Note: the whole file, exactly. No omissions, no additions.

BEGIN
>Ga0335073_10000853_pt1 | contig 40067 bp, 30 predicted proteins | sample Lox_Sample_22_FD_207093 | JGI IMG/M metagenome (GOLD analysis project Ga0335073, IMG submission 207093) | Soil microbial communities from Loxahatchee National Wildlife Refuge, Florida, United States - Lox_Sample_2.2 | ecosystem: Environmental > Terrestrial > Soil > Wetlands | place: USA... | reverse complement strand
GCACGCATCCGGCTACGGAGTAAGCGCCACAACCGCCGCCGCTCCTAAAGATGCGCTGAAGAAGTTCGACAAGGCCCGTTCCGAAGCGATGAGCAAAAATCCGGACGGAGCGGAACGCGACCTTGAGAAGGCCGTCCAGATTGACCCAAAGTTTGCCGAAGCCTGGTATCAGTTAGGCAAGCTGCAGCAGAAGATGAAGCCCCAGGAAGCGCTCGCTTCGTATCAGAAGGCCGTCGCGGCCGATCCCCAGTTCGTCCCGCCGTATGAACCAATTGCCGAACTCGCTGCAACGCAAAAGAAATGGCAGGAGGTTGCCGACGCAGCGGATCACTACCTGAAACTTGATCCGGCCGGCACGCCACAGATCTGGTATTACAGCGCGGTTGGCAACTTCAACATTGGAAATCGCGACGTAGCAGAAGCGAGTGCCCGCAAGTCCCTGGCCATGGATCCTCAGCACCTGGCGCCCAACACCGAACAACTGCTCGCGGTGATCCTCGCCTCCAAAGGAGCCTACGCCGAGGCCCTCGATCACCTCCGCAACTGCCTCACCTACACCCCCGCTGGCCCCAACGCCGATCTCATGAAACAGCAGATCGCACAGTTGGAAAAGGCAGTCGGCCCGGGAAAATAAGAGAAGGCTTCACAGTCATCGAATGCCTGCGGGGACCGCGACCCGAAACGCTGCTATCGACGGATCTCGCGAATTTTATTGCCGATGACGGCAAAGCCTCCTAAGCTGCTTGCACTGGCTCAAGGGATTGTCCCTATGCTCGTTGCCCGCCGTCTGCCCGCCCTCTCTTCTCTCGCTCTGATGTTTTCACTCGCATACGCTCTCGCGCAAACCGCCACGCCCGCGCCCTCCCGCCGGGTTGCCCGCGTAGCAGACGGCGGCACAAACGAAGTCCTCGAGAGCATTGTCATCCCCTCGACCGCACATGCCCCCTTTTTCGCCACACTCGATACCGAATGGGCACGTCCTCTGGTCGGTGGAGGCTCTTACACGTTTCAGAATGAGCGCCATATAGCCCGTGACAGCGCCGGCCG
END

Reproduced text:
>Ga0335073_10000853_pt1 | contig 40067 bp, 30 predicted proteins | sample Lox_Sample_22_FD_207093 | JGI IMG/M metagenome (GOLD analysis project Ga0335073, IMG submission 207093) | Soil microbial communities from Loxahatchee National Wildlife Refuge, Florida, United States - Lox_Sample_2.2 | ecosystem: Environmental > Terrestrial > Soil > Wetlands | place: USA... | reverse complement strand
GCACGCATCCGGCTACGGAGTAAGCGCCACAACCGCCGCCGCTCCTAAAGATGCGCTGAAGAAGTTCGACAAGGCCCGTTCCGAAGCGATGAGCAAAAATCCGGACGGAGCGGAACGCGACCTTGAGAAGGCCGTCCAGATTGACCCAAAGTTTGCCGAAGCCTGGTATCAGTTAGGCAAGCTGCAGCAGAAGATGAAGCCCCAGGAAGCGCTCGCTTCGTATCAGAAGGCCGTCGCGGCCGATCCCCAGTTCGTCCCGCCGTATGAACCAATTGCCGAACTCGCTGCAACGCAAAAGAAATGGCAGGAGGTTGCCGACGCAGCGGATCACTACCTGAAACTTGATCCGGCCGGCACGCCACAGATCTGGTATTACAGCGCGGTTGGCAACTTCAACATTGGAAATCGCGACGTAGCAGAAGCGAGTGCCCGCAAGTCCCTGGCCATGGATCCTCAGCACCTGGCGCCCAACACCGAACAACTGCTCGCGGTGATCCTCGCCTCCAAAGGAGCCTACGCCGAGGCCCTCGATCACCTCCGCAACTGCCTCACCTACACCCCCGCTGGCCCCAACGCCGATCTCATGAAACAGCAGATCGCACAGTTGGAAAAGGCAGTCGGCCCGGGAAAATAAGAGAAGGCTTCACAGTCATCGAATGCCTGCGGGGACCGCGACCCGAAACGCTGCTATCGACGGATCTCGCGAATTTTATTGCCGATGACGGCAAAGCCTCCTAAGCTGCTTGCACTGGCTCAAGGGATTGTCCCTATGCTCGTTGCCCGCCGTCTGCCCGCCCTCTCTTCTCTCGCTCTGATGTTTTCACTCGCATACGCTCTCGCGCAAACCGCCACGCCCGCGCCCTCCCGCCGGGTTGCCCGCGTAGCAGACGGCGGCACAAACGAAGTCCTCGAGAGCATTGTCATCCCCTCGACCGCACATGCCCCCTTTTTCGCCACACTCGATACCGAATGGGCACGTCCTCTGGTCGGTGGAGGCTCTTACACGTTTCAGAATGAGCGCCATATAGCCCGTGACAGCGCCGGCCG